2.6. One historic view of education is that of the Puritans. They passed Old Deluder Laws, to keep the devil away. These laws chastised parents for not attending to their child's ability to read and understand the principles of religion and capital laws of the country. This lead to the theme that literacy was a means of teaching a Christian life.

3. Sociological Perspectives

3.1. The theories that I identify most with are functional and interactional theories. The functional theory starts with stressing the interdependence of the social system. Interactional theories are critiques and extensions of the functional and critical theories.

3.2. Functionalist often view society as a machine, where one part articulates with another to produce the dynamic energy required to make society work. Educational reform from a functionalist point of view is supposed to create structures, programs, and curricula that are technically advanced, rational, and encourage social unity.

3.3. One of the earliest sociologist to have a functionalist point of view about the relationship between school and society was Emile Durkheim. He virtually invented sociology in education. his emphasis on values and cohesion set the tone for how present day functionalist approach the study of education.

3.4. Interactional theories feel that it is important to analyze things such as why gifted or special needs students are labeled as such. Also, it is important how communication takes place.

3.5. On effect of schooling on individuals is the effect on knowledge and attitude. The more schooling a person has, the more knowledge they will gain. Also, research show that individuals with more schooling tend to read newspapers, books, and magazines and take part in politics and public affairs. Thus, their knowledge continues to grow.

3.6. Another affect that schooling has on individuals is the opportunity for employment. Graduating from college leads to more and better employment opportunities. Academic credentials help students obtain higher status jobs earlier in their careers. Schooling definitely has a huge impact on education.

4. Philosophy of Education

4.1. The philosophy of education that I align myself with is Pragmatism. The main founder of this school of thought is John Dewey.

4.2. Dewey's form of pragmatism included instrumentalism and experimentalism. One important aspect is to attain a better society through education. School essentially became a sort of community. In this type of thought, the education is based on the needs and interest of the child. Dewey advocated freedom and responsibility for students.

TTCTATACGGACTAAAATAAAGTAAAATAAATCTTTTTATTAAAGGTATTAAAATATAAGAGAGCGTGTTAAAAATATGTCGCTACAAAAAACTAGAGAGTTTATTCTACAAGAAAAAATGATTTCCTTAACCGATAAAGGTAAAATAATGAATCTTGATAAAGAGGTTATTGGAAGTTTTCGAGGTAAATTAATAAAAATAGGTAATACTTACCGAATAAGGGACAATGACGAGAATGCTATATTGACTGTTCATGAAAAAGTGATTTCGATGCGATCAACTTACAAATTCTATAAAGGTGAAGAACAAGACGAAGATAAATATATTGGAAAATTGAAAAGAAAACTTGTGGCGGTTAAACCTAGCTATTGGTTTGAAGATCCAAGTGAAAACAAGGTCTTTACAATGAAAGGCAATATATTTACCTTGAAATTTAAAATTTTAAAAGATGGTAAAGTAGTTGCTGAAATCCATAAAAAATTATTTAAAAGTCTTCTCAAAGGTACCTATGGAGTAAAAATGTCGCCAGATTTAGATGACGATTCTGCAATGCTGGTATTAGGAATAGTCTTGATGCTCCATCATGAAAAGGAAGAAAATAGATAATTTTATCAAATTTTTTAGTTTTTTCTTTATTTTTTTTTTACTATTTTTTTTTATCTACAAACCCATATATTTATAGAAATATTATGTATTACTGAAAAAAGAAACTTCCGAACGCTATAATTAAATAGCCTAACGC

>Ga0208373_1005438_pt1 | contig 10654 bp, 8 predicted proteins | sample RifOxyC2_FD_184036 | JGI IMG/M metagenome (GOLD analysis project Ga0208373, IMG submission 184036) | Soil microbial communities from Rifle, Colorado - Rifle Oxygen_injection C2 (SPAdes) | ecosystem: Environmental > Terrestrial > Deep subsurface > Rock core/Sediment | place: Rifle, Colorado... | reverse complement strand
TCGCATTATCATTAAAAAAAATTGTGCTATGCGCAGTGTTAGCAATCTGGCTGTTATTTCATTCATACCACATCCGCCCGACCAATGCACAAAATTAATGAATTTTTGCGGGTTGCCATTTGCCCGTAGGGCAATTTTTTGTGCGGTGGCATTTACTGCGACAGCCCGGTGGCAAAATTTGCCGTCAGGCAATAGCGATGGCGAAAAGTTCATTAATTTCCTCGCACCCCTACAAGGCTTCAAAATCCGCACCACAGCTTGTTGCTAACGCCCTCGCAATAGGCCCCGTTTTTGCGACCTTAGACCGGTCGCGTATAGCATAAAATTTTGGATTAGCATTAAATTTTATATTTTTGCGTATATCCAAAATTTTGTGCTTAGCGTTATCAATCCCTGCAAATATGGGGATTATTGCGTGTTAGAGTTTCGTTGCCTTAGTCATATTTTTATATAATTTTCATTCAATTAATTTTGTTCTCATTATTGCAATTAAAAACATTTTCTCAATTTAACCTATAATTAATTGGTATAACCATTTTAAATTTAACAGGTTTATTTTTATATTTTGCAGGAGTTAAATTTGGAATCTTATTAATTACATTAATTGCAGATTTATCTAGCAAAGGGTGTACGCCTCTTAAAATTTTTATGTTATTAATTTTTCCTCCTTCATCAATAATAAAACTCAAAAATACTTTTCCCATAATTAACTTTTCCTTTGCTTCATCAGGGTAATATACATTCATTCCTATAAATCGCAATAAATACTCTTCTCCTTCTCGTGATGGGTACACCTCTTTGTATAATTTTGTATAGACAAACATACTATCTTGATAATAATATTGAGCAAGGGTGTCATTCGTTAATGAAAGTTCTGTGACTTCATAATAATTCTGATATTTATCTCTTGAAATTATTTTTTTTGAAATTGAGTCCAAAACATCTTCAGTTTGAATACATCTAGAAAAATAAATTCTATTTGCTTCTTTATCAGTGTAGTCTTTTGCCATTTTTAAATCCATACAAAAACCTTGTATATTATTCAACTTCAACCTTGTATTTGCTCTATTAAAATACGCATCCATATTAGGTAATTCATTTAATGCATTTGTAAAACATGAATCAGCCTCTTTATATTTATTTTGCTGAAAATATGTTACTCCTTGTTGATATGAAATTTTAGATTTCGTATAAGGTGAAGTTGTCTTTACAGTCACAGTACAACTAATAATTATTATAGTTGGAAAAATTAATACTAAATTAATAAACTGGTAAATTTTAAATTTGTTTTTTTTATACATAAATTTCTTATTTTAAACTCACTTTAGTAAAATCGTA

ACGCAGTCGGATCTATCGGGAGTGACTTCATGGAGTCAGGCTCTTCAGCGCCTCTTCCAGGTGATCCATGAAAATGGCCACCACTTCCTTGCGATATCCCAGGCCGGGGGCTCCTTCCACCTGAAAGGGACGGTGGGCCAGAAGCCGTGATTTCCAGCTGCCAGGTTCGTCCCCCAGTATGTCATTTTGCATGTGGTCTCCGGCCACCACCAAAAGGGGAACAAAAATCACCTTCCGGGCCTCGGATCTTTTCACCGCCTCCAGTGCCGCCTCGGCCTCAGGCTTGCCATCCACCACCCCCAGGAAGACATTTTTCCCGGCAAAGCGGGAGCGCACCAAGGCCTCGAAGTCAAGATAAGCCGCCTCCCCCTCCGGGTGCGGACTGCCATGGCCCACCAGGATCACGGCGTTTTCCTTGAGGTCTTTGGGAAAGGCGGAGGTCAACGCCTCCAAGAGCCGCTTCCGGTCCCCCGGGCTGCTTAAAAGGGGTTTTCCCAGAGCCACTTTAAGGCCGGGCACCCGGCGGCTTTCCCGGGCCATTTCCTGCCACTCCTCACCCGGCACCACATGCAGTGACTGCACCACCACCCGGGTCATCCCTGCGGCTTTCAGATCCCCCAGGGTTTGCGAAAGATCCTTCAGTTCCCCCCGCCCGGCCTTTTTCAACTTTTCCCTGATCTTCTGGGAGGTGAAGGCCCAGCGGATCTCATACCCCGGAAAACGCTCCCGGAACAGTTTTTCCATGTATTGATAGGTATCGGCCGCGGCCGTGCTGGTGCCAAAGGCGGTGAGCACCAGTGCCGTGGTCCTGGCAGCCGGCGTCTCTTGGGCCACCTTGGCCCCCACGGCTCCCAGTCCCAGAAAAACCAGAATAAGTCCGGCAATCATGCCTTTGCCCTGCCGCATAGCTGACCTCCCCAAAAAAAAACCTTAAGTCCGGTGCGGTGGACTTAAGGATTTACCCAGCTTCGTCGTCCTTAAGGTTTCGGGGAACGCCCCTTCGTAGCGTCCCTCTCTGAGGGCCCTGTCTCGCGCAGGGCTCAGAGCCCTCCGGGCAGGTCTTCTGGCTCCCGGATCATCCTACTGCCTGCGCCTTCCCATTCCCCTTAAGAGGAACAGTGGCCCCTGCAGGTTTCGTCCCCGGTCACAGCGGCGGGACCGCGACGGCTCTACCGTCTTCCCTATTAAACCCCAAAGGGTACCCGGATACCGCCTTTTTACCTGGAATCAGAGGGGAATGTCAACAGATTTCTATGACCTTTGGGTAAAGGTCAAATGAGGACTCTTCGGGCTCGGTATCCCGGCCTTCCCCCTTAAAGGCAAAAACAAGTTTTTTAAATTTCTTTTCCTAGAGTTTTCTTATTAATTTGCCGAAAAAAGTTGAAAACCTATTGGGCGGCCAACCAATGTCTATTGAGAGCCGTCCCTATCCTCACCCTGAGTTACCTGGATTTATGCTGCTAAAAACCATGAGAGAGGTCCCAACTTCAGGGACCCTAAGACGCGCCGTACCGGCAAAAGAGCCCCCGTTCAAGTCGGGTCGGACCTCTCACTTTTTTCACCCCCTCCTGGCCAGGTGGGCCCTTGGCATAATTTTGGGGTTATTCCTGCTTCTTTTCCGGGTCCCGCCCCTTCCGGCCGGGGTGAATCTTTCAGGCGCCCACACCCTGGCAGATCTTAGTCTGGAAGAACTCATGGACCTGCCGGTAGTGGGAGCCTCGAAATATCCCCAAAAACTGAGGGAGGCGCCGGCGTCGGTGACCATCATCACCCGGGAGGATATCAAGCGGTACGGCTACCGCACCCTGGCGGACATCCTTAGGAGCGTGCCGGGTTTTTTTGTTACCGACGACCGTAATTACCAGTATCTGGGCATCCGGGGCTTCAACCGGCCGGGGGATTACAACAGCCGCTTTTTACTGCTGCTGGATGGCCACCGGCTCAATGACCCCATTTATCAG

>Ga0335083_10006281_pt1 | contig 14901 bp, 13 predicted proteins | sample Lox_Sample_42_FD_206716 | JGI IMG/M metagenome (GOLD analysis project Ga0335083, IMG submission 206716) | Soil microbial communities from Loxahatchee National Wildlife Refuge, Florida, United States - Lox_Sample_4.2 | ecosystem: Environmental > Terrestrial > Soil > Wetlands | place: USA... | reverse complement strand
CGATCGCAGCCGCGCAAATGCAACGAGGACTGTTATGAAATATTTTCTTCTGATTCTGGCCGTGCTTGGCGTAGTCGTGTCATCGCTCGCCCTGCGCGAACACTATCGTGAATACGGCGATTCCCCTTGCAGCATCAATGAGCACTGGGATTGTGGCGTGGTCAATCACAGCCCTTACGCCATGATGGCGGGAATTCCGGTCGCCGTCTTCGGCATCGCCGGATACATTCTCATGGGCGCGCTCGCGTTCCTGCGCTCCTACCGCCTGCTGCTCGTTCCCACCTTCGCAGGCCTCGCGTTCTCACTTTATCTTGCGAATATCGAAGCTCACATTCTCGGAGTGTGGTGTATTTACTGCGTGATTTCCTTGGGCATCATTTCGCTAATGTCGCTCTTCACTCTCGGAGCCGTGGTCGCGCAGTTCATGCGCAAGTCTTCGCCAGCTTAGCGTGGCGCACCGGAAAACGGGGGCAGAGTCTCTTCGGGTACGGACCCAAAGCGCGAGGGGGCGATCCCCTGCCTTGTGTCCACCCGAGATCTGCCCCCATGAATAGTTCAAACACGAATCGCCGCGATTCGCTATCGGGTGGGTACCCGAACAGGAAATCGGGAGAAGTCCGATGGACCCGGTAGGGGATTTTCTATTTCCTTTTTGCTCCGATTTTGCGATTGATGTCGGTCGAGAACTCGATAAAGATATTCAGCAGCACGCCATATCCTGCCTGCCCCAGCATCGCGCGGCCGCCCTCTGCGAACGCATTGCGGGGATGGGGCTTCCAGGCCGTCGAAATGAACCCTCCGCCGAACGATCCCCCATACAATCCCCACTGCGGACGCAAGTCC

4.3. Some key researchers include George Sanders Pierce, William James, and John Dewey.

4.4. The goal of education from a pragmatist stand point is rooted in social order. School is considered a place to provide students with the knowledge of how to improve social order. School should balance the needs of the social and community on one hand and the needs of the individual student on the other. All of this considered, the primary goal of education was growth.

4.5. The role of the pragmatic teacher is not that of an authoritarian figure, but a ficilitator. The teachers job is to encourage, offer suggestions, question students, and help plan and implement the course of study. The teacher must also take care of the curriculum.

4.6. The methods of instruction for the pragmatist consists of several different things. Children should learn individually and in groups. Also, the should use the problem solving/ inquiry method to approach problems. Implementing field trips and projects are also an integral part of pragmatic philosophy. Tables in chairs are used that can be easily moved into groups are used. Individual study or group work is pursed.

4.7. Pragmatist usually support a core curriculum or integral curriculum. This means that all subjects relate to each other. There must be a balance in the curriculum of traditional disciplines on one hand and the interest and needs of the students on the other.

5. Schools as Organizations

5.1. The nature of teaching involves a lot of different things. Teaching is one of the most demanding professions out there.

5.2. Teachers play many roles including: colleague, friend, nurturer of the learner, facilitator of learning, researcher, program developer, administrator, decision maker, professional leader, and community activist. This is one major reason for teacher burnout.